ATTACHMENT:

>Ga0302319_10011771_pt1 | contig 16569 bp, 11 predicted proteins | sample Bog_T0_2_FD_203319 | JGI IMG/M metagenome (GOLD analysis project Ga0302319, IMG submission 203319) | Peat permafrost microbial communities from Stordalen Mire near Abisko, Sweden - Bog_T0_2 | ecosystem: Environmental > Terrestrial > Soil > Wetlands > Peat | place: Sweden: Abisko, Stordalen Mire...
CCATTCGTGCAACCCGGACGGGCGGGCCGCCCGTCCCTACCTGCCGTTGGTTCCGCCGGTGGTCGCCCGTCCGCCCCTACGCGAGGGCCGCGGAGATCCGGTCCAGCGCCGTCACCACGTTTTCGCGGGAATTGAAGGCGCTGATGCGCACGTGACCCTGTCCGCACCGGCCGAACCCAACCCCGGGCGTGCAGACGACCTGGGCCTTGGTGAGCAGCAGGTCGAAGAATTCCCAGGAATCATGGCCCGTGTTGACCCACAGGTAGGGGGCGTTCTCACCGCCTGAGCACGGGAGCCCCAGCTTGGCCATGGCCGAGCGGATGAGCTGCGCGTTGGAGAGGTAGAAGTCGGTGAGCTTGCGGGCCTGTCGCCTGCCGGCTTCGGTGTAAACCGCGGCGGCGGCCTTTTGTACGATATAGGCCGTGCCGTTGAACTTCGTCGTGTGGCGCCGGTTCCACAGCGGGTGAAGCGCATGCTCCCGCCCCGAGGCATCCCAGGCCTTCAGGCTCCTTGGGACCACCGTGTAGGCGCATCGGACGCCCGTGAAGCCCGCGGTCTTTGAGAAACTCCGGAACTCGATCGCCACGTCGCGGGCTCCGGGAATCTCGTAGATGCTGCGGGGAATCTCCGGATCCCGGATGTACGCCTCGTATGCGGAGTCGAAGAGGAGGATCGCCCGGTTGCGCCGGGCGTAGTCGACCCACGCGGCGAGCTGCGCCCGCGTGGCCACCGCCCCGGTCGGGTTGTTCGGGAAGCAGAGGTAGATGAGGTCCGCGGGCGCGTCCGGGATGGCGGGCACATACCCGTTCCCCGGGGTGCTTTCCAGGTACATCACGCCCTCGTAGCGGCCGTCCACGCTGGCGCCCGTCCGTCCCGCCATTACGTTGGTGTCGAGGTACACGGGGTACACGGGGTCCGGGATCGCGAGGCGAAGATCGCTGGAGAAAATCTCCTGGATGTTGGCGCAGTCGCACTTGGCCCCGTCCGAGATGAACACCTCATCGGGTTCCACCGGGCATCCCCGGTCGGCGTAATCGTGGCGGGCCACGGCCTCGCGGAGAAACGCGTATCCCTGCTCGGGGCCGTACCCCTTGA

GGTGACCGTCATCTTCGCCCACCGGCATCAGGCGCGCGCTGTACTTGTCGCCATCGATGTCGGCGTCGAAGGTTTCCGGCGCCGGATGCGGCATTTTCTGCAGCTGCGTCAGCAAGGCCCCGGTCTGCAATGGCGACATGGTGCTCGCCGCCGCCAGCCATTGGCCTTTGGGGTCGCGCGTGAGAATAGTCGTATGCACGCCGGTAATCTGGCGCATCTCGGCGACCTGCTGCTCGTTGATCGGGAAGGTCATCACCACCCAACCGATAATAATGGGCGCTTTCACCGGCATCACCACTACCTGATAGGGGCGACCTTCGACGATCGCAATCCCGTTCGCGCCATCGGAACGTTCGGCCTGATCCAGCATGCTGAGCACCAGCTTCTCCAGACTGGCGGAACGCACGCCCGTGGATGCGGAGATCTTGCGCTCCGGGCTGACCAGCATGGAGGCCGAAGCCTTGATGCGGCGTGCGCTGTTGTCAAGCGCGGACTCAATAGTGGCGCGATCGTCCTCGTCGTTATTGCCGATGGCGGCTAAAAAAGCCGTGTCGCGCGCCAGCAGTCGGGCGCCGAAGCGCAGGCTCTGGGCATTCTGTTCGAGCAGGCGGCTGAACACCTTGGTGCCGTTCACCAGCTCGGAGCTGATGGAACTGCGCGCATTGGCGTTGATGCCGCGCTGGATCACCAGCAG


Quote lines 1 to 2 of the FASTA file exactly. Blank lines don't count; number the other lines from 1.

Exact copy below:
>Ga0302319_10011771_pt1 | contig 16569 bp, 11 predicted proteins | sample Bog_T0_2_FD_203319 | JGI IMG/M metagenome (GOLD analysis project Ga0302319, IMG submission 203319) | Peat permafrost microbial communities from Stordalen Mire near Abisko, Sweden - Bog_T0_2 | ecosystem: Environmental > Terrestrial > Soil > Wetlands > Peat | place: Sweden: Abisko, Stordalen Mire...
CCATTCGTGCAACCCGGACGGGCGGGCCGCCCGTCCCTACCTGCCGTTGGTTCCGCCGGTGGTCGCCCGTCCGCCCCTACGCGAGGGCCGCGGAGATCCGGTCCAGCGCCGTCACCACGTTTTCGCGGGAATTGAAGGCGCTGATGCGCACGTGACCCTGTCCGCACCGGCCGAACCCAACCCCGGGCGTGCAGACGACCTGGGCCTTGGTGAGCAGCAGGTCGAAGAATTCCCAGGAATCATGGCCCGTGTTGACCCACAGGTAGGGGGCGTTCTCACCGCCTGAGCACGGGAGCCCCAGCTTGGCCATGGCCGAGCGGATGAGCTGCGCGTTGGAGAGGTAGAAGTCGGTGAGCTTGCGGGCCTGTCGCCTGCCGGCTTCGGTGTAAACCGCGGCGGCGGCCTTTTGTACGATATAGGCCGTGCCGTTGAACTTCGTCGTGTGGCGCCGGTTCCACAGCGGGTGAAGCGCATGCTCCCGCCCCGAGGCATCCCAGGCCTTCAGGCTCCTTGGGACCACCGTGTAGGCGCATCGGACGCCCGTGAAGCCCGCGGTCTTTGAGAAACTCCGGAACTCGATCGCCACGTCGCGGGCTCCGGGAATCTCGTAGATGCTGCGGGGAATCTCCGGATCCCGGATGTACGCCTCGTATGCGGAGTCGAAGAGGAGGATCGCCCGGTTGCGCCGGGCGTAGTCGACCCACGCGGCGAGCTGCGCCCGCGTGGCCACCGCCCCGGTCGGGTTGTTCGGGAAGCAGAGGTAGATGAGGTCCGCGGGCGCGTCCGGGATGGCGGGCACATACCCGTTCCCCGGGGTGCTTTCCAGGTACATCACGCCCTCGTAGCGGCCGTCCACGCTGGCGCCCGTCCGTCCCGCCATTACGTTGGTGTCGAGGTACACGGGGTACACGGGGTCCGGGATCGCGAGGCGAAGATCGCTGGAGAAAATCTCCTGGATGTTGGCGCAGTCGCACTTGGCCCCGTCCGAGATGAACACCTCATCGGGTTCCACCGGGCATCCCCGGTCGGCGTAATCGTGGCGGGCCACGGCCTCGCGGAGAAACGCGTATCCCTGCTCGGGGCCGTACCCCTTGA